Gameday Notebook: Scheming Against Finley

Jermichael Finley is going to have to adapt to the extra attention being paid by defenses. ... The coaches are not concerned after the veteran tackles gave up three sacks last week. ... That and much more as we clean out our jammed notebook in time for Sunday.

The much-anticipated 2010 debut of Green Bay Packers tight end Jermichael Finley was more fizzle than sizzle.

And the Eagles' defense had the blueprint.

"The defensive end, he'll try to chip me or he'll try to grab me, and it'll be a linebacker inside that takes his spot," Finley explained. "If I got over the linebacker, there would be a safety. Pretty much at every level, I had a defender on me.

"I went outside, inside slot, I was double teamed inside and out, so it was a terrible feeling."

It worked to an extent. Finley finished with four catches for 47 yards. So, while he wasn't a dominant presence like he was down the stretch last season and during the preseason, he still was a key part of the offense. With the Eagles putting a target on Finley, Greg Jennings and Donald Driver caught touchdown passes and the Packers scored 27 points despite Aaron Rodgers' self-proclaimed "terrible" performance.

"Because of his ability and what he displayed on tape, some teams are going to want to make it difficult to get off the line of scrimmage and be aggressive, be physical and slow him down," offensive coordinator Joe Philbin said. "I'm sure some teams will want to get help over the top. We've seen all those different thoughts from defensive teams and I'm sure we'll continue to do so. Obviously, our challenge is still finding ways to get him the ball. At the same point in time, if they're going to make a supreme commitment to take away one player, we've got to be able to take advantage of other guys."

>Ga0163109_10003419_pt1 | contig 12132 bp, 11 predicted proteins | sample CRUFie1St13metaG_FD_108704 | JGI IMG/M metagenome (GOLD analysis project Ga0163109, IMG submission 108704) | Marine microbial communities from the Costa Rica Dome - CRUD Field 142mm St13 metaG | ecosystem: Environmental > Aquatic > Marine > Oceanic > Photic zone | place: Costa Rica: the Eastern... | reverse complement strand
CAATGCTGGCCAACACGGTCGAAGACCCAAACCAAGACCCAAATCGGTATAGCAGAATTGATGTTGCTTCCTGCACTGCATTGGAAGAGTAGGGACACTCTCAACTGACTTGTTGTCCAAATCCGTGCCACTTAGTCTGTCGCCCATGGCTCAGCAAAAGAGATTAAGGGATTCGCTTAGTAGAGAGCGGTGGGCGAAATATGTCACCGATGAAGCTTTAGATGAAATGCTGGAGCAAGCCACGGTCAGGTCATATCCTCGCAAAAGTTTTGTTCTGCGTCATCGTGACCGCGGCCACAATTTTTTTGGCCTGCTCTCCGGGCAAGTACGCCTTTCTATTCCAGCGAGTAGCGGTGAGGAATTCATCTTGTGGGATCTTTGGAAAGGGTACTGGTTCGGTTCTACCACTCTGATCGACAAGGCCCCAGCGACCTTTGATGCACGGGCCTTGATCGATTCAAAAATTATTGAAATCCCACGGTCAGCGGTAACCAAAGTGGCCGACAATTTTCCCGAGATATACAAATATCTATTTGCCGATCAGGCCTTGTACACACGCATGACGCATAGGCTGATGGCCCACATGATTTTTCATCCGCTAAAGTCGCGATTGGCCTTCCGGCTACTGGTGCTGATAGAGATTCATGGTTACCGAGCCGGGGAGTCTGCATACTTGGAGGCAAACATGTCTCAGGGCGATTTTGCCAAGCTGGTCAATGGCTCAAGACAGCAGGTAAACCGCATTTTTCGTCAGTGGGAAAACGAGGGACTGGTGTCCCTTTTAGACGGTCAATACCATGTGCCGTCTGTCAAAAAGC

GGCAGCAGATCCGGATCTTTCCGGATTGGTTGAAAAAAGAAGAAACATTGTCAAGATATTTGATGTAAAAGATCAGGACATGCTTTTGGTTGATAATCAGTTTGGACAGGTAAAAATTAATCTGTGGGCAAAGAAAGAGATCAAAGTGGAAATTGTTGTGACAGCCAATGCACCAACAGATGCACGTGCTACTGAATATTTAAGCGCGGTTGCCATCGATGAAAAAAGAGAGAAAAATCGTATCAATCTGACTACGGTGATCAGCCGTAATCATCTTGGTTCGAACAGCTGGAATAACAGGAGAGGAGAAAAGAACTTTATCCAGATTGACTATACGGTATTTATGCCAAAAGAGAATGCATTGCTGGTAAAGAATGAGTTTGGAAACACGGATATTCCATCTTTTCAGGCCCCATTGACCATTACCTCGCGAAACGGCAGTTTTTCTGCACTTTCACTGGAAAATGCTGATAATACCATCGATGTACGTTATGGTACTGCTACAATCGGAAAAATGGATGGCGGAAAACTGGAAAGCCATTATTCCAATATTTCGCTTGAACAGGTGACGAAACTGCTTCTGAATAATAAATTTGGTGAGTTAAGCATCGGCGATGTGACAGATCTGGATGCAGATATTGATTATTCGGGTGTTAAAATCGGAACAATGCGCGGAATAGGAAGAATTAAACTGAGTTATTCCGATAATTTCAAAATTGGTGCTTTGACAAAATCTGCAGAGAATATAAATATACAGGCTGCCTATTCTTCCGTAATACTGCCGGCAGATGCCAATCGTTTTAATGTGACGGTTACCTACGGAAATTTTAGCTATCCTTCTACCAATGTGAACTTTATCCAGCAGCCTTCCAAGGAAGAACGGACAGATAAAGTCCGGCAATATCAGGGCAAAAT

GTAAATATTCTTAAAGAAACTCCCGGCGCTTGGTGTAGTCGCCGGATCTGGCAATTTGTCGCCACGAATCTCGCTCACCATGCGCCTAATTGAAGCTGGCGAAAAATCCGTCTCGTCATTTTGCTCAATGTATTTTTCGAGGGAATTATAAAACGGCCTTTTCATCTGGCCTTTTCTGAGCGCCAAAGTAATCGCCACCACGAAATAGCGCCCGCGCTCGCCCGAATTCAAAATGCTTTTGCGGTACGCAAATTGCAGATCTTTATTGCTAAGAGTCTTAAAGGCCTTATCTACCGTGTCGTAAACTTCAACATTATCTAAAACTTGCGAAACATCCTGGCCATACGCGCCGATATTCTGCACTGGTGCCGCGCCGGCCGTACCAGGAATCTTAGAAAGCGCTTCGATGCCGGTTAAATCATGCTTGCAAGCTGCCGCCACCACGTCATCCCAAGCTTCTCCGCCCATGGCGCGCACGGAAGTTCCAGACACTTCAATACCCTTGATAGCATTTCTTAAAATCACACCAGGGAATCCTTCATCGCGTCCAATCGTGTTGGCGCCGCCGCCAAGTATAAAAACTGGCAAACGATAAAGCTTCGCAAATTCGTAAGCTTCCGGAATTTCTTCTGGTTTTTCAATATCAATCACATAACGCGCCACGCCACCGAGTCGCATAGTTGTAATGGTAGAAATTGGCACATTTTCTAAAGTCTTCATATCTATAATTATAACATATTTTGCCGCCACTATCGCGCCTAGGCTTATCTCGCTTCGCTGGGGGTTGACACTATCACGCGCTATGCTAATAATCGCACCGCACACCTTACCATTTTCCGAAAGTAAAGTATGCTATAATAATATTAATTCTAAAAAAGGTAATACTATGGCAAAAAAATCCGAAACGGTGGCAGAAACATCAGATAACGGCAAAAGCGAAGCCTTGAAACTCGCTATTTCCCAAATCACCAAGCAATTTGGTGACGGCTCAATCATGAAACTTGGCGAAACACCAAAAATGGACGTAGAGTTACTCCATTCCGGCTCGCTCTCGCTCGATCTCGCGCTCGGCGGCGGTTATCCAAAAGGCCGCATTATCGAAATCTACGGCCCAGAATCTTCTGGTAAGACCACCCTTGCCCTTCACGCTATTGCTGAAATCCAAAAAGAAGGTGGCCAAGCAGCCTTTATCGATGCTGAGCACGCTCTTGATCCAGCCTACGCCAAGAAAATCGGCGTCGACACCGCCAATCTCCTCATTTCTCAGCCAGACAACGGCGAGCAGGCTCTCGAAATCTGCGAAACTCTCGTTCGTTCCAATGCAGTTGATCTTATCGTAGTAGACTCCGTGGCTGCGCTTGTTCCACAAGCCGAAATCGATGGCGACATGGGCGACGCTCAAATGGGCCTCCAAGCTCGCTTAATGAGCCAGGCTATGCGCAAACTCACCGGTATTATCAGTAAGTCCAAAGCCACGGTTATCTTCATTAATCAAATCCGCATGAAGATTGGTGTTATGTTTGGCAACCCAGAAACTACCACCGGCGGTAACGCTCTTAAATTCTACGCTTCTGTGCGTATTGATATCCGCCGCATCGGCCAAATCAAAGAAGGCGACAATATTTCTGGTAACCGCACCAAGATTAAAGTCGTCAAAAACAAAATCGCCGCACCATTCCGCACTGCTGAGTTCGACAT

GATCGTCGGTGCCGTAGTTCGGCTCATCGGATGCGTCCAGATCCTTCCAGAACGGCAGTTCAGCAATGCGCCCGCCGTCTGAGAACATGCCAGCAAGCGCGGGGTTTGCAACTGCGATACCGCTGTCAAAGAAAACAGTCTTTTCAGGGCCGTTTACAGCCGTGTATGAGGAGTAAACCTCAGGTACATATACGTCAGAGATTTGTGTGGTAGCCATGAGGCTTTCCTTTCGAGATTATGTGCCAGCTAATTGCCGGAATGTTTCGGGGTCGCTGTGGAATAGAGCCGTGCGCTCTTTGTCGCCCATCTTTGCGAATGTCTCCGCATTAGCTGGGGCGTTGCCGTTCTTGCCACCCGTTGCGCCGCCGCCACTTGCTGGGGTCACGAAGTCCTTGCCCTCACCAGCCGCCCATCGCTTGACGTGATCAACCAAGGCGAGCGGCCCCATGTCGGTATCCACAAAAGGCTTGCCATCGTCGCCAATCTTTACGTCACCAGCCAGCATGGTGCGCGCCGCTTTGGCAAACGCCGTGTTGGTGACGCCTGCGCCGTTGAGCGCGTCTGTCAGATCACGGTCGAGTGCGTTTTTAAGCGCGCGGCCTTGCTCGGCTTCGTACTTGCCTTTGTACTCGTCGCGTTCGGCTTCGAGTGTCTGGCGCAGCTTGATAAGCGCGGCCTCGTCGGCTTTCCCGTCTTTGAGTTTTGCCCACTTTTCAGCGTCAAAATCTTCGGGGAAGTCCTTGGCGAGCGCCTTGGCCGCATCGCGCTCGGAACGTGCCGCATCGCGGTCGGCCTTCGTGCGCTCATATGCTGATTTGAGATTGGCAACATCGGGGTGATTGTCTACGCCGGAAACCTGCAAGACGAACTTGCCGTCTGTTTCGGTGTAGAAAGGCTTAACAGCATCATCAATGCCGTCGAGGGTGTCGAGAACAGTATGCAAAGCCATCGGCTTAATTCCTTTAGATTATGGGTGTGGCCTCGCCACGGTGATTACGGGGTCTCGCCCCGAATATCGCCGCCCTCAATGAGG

One adjustment will be on Finley, especially with tight ends coach Ben McAdoo expecting teams to "try to beat him up at the line." Finley said he needs to "play faster" and let his athletic ability take over, especially in the first 5 yards, when defenders are allowed to disrupt his routes.

"I thought I was playing fast but, obviously, if I'm going to get double-teamed and triple-teamed and whatnot, I've got to play a little bit faster, get my head around and hopefully the ball will be on me before the defender can turn around," he said.

The Packers' scheme will help, with their penchant for using Finley as a traditional tight end, lined up in the slot or split out wide. The Bills run a 3-4 scheme that's similar to the Packers' defense, which Finley has been working against for the last couple of years, so that should lead to more opportunities on Sunday.

Against the Eagles, Finley caught four of the six passes thrown his way, which is a good success rate, though one of those targeted passes came when Rodgers forced him the ball into triple coverage. His four receptions might not seem like much but that puts him on pace for 64 for the season. The franchise record for a tight end is Paul Coffman's 56 in 1979.